State Rep. Chip Brown (R-Hollinger's Island) joined the chorus of political voices decrying Mexico's seizure of a port owned by Birmingham-based construction firm Vulcan Materials.
According to a letter written to Mexican Ambassador Esteban Moctezuma from Vulcan CEO J. Thomas Hill, Mexican authorities seized control of a Vulcan terminal on the Yucatán Peninsula.
Hill claims that a number of "heavily armed" Mexican military, police and state officials, accompanied by personnel of a Mexico-based building materials company CEMEX, informed Vulcan staff they had the order to bring a CEMEX ship to port and to unload cement.
"CEMEX, the military, and the police forced entry into our private property," Hill said. "They did not possess or present at that time in a court order, warrant or other official justifications for the action. As of today, March 16, we have not been presented [with] a single legal document, court order, or warrant justifying, or ordering this act. Government forces and CEMEX personnel continue to illegally, occupy Vulcan's private property, as CEMEX unloads its ship supported by armed military and police forces."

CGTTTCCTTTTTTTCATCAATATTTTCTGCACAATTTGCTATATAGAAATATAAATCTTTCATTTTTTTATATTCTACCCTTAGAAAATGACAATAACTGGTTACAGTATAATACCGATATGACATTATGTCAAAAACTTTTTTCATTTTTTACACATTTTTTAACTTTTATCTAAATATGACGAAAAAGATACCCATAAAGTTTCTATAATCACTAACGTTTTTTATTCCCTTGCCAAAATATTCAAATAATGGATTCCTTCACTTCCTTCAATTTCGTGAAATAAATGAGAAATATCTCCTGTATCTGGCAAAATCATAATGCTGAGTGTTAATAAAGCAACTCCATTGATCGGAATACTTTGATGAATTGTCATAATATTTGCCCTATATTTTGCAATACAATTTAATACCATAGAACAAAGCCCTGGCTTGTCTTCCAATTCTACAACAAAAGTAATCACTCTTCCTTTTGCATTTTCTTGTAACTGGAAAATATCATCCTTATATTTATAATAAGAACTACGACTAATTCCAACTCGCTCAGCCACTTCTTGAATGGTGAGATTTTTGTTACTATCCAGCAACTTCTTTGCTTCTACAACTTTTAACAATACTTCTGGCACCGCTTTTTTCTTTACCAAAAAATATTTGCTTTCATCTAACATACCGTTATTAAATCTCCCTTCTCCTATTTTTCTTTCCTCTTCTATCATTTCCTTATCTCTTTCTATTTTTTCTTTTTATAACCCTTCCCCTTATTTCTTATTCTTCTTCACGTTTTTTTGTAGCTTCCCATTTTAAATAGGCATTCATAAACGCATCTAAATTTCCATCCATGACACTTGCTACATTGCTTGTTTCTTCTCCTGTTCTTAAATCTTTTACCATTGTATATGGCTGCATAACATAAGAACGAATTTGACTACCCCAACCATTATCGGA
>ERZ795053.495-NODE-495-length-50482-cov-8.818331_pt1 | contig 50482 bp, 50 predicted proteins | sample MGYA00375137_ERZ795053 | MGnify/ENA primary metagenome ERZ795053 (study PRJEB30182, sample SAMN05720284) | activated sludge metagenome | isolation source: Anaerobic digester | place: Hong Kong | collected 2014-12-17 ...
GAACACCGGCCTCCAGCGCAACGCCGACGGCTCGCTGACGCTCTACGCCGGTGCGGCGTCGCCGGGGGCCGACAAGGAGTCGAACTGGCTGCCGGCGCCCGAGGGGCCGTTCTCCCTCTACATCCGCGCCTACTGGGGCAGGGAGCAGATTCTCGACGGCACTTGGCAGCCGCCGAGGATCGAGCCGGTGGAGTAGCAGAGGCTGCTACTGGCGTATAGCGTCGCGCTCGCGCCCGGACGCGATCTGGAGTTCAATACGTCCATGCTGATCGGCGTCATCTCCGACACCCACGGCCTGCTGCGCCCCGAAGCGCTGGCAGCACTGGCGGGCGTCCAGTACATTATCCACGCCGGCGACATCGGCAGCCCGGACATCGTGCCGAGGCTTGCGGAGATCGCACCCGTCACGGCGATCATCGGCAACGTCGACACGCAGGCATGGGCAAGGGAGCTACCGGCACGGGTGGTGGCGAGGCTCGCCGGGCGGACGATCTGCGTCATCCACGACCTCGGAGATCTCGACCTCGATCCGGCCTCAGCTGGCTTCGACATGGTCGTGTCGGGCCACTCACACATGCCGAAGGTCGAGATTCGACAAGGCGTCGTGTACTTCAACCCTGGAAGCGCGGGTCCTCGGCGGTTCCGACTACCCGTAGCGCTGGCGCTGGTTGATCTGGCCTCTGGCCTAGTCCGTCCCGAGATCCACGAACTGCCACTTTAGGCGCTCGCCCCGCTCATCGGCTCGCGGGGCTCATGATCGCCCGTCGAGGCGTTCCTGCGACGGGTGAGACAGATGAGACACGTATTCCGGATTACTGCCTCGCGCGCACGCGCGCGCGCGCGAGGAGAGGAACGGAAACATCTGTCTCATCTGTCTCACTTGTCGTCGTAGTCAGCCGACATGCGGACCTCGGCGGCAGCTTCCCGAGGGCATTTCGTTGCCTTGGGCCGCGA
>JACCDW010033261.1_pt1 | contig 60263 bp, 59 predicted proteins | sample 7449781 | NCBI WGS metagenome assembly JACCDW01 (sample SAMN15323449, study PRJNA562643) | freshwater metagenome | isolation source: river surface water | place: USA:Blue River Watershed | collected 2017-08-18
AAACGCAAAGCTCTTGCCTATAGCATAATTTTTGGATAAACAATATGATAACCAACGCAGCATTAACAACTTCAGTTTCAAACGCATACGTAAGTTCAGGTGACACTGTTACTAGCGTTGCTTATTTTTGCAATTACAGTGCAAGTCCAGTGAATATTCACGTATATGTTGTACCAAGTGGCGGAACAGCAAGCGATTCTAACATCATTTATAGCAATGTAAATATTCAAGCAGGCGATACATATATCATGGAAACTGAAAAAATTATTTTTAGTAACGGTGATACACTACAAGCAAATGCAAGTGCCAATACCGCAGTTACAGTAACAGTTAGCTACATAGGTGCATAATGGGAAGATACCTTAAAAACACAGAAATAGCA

The seizure drew the ire of several political figures, including U.S. Sens. Katie Britt (R-Montgomery) and Tommy Tuberville (R-Auburn).
Brown, who chairs the House Ports, Waterways & Intermodal Transit Committee, released a statement slamming the "hostile takeover" of the terminal.
"Mexico's armed takeover of the Vulcan Materials port facility is a reminder of the property rights abuses the world witnessed at the height of Soviet Communism, and it must not be tolerated," Brown said. "It is time for the Biden administration to finally show some backbone and defend a respected U.S. company that was operating legally in a country that claims to be an ally, though evidence would indicate otherwise."
He added, "Perhaps if Mexican law enforcement and military forces spent more time combatting the illegal drug cartels that have taken over its streets and less time attacking companies that are operating in good faith under the law, that country would be safer for both tourists and investors alike."
According to Global Cement, Vulcan is currently embroiled in another legal dispute against the Mexican government. It also claims that a local court ruled in favor of CEMEX in the lawsuit over its continued use of the Vulcan terminal on March 5. A high court intervened with an injunction in favor of Vulcan on March 16.
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